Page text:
Dreamcast Emulator *Concept*
Seeing that the Dreamcast uses a MIPS Processor and so does the PSP it wouldn't be emulation it would just be directing certain interupts. Which means it would take less Power to "Emulate" the Dreamcast. More than likely due to the PSP SDK right now it more than likely can't be done, but is it possible in the near future once we have full Hardware Acceleration and full control over the 2nd CPU... :icon_bigg
You have to admit it would be cool playing Sonic Adventure 2 on the PSP :icon_bigg
CPU: SH-4 RISC CPU with 128 bit graphic computational engine built-in (operating frequency: 206 MHz 360 MIPS/1.4 GFLOPS)
Graphics Engine: PowerVR2 CLX2, capable of drawing around 7 million polygons per second (though rarely pushed this far; the models for the polygons would become a limiting factor, chipping away video memory for the textures)
Memory: Main RAM: 16 MB (Hyundai), Video RAM: 8 MB, Sound RAM: 2 MB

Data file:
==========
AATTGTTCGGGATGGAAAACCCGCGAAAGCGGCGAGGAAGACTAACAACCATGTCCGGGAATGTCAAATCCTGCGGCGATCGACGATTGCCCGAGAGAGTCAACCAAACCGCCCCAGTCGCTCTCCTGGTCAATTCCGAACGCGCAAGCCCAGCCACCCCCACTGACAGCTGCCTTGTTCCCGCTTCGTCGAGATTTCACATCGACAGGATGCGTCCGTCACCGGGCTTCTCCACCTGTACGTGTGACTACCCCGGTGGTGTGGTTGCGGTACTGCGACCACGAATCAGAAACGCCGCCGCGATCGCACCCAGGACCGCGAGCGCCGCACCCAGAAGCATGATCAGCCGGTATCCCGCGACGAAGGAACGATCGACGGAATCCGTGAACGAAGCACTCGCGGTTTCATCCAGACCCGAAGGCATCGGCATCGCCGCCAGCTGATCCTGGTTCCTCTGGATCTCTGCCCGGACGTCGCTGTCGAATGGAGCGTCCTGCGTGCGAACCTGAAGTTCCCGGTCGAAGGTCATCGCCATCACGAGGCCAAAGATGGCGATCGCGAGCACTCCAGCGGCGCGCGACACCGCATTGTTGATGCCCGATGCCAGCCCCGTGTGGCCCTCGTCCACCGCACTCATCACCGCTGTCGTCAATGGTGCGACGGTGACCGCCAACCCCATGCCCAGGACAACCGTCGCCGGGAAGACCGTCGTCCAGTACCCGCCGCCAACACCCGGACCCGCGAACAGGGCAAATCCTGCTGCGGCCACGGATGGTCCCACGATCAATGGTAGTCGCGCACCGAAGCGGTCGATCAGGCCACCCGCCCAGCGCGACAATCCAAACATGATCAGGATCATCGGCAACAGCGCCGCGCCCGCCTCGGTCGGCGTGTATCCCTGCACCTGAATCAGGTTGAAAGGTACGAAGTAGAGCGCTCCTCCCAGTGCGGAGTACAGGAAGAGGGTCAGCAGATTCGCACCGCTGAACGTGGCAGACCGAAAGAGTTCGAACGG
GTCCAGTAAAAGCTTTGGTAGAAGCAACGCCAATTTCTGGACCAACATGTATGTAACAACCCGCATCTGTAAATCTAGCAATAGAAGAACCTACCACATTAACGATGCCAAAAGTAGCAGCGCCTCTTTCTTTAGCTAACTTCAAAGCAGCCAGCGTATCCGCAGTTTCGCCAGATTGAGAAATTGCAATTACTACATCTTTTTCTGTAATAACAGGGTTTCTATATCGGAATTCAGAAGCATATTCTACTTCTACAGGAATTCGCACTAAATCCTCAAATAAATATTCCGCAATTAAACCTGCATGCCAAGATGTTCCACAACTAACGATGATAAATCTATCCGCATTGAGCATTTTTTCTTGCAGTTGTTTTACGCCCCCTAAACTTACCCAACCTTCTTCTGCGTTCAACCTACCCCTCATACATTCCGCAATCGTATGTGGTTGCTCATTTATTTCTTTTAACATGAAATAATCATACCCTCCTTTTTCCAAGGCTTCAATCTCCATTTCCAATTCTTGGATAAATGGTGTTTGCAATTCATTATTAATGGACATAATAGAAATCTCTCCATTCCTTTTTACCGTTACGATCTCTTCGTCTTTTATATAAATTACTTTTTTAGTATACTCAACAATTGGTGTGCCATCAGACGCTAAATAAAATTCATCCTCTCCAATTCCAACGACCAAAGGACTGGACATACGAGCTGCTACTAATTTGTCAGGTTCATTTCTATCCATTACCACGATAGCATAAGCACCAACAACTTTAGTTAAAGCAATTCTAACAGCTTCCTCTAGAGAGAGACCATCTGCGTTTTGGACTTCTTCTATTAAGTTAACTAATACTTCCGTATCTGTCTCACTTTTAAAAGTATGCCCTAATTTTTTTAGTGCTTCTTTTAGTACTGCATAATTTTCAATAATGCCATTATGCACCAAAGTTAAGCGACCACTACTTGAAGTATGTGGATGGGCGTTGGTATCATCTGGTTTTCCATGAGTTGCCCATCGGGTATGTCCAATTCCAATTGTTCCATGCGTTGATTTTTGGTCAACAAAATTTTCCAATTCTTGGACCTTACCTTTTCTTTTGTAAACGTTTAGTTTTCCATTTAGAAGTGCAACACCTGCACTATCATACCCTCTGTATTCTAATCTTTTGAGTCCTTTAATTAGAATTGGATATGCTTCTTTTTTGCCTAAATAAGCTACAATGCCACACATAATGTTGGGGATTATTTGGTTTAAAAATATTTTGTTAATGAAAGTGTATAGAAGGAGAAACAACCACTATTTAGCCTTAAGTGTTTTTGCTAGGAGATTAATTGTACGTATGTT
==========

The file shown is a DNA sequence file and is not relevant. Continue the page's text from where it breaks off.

Sound Engine: Super Intelligent (Yamaha) Sound Processor with 47MHz 32-Bit ARM7 RISC CPU core built-in (64 channel PCM/ADPCM)
GD-ROM Drive: 12x maximum speed (when running in Constant Angular Velocity mode)
GD-ROM: Holds up to 1.2 GB of data. A normal CD-ROM holds 700 megabytes.
Inputs: USB-like "Maple Bus". Four ports support devices such as digital and analog controllers, steering wheels, joysticks, keyboards and mice, and more.
Dimensions: 189 mm x 195 mm x 76 mm (7 7/16" x 7 11/16" x 3")
Weight: 1.9 kg (4.4 lb)
Modem: Removable; Original Asia/Japan model had a 33.6 kbit/s; models released after September 9, 1999 had a 56 kbit/s modem
Broadband: these adapters are available separately and replace the removable modem
HIT-400: "Broadband Adapter", the more common model, this used a Realtek 8139 chip and supported 10 and 100 Mbit speeds.
HIT-300: "Lan Adapter", this version used a Fujitsu MB86967 chip and supported only 10 Mbit speed.
Color Output: Approx. 16.77 million simultaneous colors (24 bit)
Storage: Visual Memory Unit ("VMU") 128 Kb removable storage device and 4x memory cards that hold four times as much data